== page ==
Which is more fundamental,''constancy of speed of light'' or ''space-time''? [closed]

My friend asked me,''which is more basic or fundamental? constancy of speed of light which makes space-time behave dynamically OR dynamical behavior of space-time that makes light to travel with constant speed? I think 1st one because space-time is just a human-created model...''?

I answered ,''space-time is more fundamental ,because speed of light is constant only locally,where space-time can be taken as flat ,so constancy of speed of light is a property of space-time ,so space-time is more fundamental(?).''

he replied,''speed of light is always constant ,its only different in different coordinate system''.

So what should be the correct ans?

It is an artificial distinction to say one is more fundamental than the other. The geometry of flat spacetime is given by the Minkowski metric:

$$ds^2 = -c^2dt^2 + dx^2 + dy^2 + dz^2$$

and this is fundamental in the sense that all of special relativity is described by this equation. But it is also fundamental that the parameter $c$ in the equation (which is of course the speed of light) is a constant. So you can't say the geometry is more fundamental than the constancy of the speed of light or vice versa.

This applies to general relativity as well, because even when spacetime is curved the local spacetime geometry is approximately flat.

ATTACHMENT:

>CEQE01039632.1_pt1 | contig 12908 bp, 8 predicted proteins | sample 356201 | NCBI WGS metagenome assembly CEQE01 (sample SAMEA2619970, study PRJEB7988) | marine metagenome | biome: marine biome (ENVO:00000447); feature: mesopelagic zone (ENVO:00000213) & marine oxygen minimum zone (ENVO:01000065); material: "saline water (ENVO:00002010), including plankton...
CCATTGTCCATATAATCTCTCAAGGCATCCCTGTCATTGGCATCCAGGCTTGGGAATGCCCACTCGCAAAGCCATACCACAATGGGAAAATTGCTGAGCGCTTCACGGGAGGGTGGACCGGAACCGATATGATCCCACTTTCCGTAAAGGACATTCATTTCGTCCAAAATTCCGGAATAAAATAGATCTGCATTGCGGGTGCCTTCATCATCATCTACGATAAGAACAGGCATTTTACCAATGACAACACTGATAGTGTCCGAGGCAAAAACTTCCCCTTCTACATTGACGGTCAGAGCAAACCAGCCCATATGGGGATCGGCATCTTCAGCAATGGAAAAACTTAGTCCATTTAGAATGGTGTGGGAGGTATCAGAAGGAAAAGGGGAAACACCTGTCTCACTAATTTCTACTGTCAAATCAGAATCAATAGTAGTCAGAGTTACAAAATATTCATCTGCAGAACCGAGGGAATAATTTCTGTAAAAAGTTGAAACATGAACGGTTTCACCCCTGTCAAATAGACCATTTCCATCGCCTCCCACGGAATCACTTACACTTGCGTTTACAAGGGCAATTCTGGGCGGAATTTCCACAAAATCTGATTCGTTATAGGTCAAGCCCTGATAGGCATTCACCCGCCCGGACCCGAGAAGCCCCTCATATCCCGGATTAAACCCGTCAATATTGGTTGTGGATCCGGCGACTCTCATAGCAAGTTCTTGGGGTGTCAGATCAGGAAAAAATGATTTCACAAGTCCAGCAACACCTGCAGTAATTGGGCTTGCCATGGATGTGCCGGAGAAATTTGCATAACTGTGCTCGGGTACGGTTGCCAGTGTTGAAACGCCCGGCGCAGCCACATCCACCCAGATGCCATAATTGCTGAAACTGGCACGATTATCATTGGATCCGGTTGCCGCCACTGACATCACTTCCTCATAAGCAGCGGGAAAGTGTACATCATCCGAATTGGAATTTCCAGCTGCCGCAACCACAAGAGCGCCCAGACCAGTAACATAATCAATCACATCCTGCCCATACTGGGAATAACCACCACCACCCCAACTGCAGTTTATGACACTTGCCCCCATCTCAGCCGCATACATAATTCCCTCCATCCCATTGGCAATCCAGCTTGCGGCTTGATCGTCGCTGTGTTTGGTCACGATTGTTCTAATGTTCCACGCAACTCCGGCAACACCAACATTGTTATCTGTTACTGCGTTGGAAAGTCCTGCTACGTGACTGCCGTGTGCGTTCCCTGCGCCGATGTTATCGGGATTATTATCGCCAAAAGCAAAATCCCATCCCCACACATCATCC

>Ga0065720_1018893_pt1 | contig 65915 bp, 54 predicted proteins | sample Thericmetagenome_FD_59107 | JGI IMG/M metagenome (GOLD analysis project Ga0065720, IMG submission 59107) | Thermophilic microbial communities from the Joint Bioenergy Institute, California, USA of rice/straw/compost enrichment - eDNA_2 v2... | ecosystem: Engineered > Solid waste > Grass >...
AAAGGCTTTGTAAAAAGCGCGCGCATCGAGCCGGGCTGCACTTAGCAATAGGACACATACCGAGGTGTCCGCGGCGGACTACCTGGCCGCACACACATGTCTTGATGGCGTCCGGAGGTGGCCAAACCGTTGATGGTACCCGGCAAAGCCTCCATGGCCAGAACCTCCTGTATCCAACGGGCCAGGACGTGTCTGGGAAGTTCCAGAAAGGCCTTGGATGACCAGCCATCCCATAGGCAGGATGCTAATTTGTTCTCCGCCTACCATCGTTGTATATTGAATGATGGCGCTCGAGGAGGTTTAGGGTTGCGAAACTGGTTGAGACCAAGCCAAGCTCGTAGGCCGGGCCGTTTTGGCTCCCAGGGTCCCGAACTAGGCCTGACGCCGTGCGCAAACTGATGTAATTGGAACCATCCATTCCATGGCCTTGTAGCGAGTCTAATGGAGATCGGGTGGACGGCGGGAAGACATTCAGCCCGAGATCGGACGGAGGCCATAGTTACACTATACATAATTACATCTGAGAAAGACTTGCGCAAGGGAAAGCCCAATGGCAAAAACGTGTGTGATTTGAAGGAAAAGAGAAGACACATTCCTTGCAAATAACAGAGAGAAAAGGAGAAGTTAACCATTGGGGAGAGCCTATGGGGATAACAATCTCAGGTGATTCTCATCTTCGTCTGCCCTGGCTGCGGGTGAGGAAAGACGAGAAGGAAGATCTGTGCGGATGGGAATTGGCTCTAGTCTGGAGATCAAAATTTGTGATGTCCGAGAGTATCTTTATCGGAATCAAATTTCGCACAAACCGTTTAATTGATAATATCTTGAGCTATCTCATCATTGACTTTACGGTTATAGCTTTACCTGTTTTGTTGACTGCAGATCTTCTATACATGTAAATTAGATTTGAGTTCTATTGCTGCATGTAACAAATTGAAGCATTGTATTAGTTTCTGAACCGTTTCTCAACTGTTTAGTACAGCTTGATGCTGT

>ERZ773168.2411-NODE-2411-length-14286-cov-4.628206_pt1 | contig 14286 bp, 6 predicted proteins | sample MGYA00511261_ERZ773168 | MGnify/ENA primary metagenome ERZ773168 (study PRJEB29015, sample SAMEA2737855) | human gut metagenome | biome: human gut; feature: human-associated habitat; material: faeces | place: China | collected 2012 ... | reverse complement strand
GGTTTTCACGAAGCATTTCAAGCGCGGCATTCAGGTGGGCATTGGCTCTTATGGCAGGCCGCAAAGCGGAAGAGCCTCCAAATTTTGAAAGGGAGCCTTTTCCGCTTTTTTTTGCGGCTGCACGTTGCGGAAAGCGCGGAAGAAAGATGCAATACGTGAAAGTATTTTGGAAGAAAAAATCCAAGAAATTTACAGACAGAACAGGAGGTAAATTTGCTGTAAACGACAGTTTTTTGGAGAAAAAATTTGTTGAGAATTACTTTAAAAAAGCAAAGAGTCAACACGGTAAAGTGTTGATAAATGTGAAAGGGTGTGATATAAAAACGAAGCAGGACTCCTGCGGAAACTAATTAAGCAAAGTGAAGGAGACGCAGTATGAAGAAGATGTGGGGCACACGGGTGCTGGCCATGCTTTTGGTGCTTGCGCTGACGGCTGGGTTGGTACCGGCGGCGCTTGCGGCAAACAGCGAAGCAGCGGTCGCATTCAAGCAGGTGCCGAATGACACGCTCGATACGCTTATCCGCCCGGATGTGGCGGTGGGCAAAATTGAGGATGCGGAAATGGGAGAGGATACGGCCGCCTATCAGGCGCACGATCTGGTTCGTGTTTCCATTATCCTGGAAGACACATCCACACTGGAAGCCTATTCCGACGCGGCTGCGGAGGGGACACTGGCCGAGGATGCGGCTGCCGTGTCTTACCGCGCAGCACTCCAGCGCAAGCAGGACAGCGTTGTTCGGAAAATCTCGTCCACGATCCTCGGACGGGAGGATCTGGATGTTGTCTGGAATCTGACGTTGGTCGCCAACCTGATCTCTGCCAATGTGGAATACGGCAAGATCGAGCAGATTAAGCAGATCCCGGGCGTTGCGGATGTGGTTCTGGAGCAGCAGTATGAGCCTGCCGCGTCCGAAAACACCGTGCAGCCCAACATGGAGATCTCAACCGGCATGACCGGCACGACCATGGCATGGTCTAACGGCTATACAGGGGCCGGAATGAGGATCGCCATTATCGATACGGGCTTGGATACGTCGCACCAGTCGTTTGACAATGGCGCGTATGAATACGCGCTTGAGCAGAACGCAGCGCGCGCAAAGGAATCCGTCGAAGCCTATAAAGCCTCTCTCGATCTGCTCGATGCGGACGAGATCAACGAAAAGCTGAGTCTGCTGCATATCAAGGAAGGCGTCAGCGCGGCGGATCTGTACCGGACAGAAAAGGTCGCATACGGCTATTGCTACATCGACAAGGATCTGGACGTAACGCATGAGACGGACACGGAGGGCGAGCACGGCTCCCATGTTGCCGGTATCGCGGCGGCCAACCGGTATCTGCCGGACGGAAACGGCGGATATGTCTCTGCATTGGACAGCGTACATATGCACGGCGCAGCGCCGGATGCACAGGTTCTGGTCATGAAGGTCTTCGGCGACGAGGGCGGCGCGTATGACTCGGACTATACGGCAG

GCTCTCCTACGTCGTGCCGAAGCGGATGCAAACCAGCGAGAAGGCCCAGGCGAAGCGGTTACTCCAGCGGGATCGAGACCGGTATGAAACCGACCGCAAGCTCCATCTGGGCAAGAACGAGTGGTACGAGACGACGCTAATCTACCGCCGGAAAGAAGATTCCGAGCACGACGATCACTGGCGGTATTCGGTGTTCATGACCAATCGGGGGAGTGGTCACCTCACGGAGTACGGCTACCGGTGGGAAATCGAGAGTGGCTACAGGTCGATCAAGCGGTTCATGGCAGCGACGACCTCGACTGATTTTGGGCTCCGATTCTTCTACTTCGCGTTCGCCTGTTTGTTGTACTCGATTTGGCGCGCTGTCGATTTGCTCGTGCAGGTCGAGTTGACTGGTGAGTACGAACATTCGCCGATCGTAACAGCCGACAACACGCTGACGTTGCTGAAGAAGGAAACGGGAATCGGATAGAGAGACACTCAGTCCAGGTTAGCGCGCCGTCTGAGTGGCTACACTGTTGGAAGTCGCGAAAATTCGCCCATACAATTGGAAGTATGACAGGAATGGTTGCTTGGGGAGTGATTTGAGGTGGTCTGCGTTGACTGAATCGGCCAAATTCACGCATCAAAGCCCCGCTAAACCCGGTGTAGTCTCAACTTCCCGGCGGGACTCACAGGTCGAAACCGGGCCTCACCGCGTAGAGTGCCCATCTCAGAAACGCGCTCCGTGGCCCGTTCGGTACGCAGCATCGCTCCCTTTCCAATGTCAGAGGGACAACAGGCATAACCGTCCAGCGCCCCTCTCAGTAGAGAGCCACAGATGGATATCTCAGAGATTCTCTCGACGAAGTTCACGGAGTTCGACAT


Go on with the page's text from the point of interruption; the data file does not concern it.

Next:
Which is more fundamental is probably a meaningless question, but you can think of the geometric notion of a manifold (the mathematical abstraction of spacetime) as being more general than Lorentzian manifolds, i.e. ones whose metric is locally like that given in John Rennie's Answer. So one could in principle conceive of universes that were described by non-Lorentzian manifolds or even by more general geometric objects than manifolds, such as varieties. But the constancy of the speed of light encodes what I would call essential symmetries of our particular universe as I discuss in my answers here and here. I would call these are essential symmetries because a universe without them would be radically different from ours: possible lack of causality is one striking possibility.

I'm not a big fan of science fiction, but the SciFi author Greg Egan in his "Orthogonal" series does a most wonderful job of exploring one such universe, where the manifold is not locally Lorentzian (i.e. all inertial observers measure $c$ to be the same) but Euclidean. The physics in such a universe is very weird indeed, and Egan gives a primer to Orthogonal on his website here where he compares how simple physical principles would change.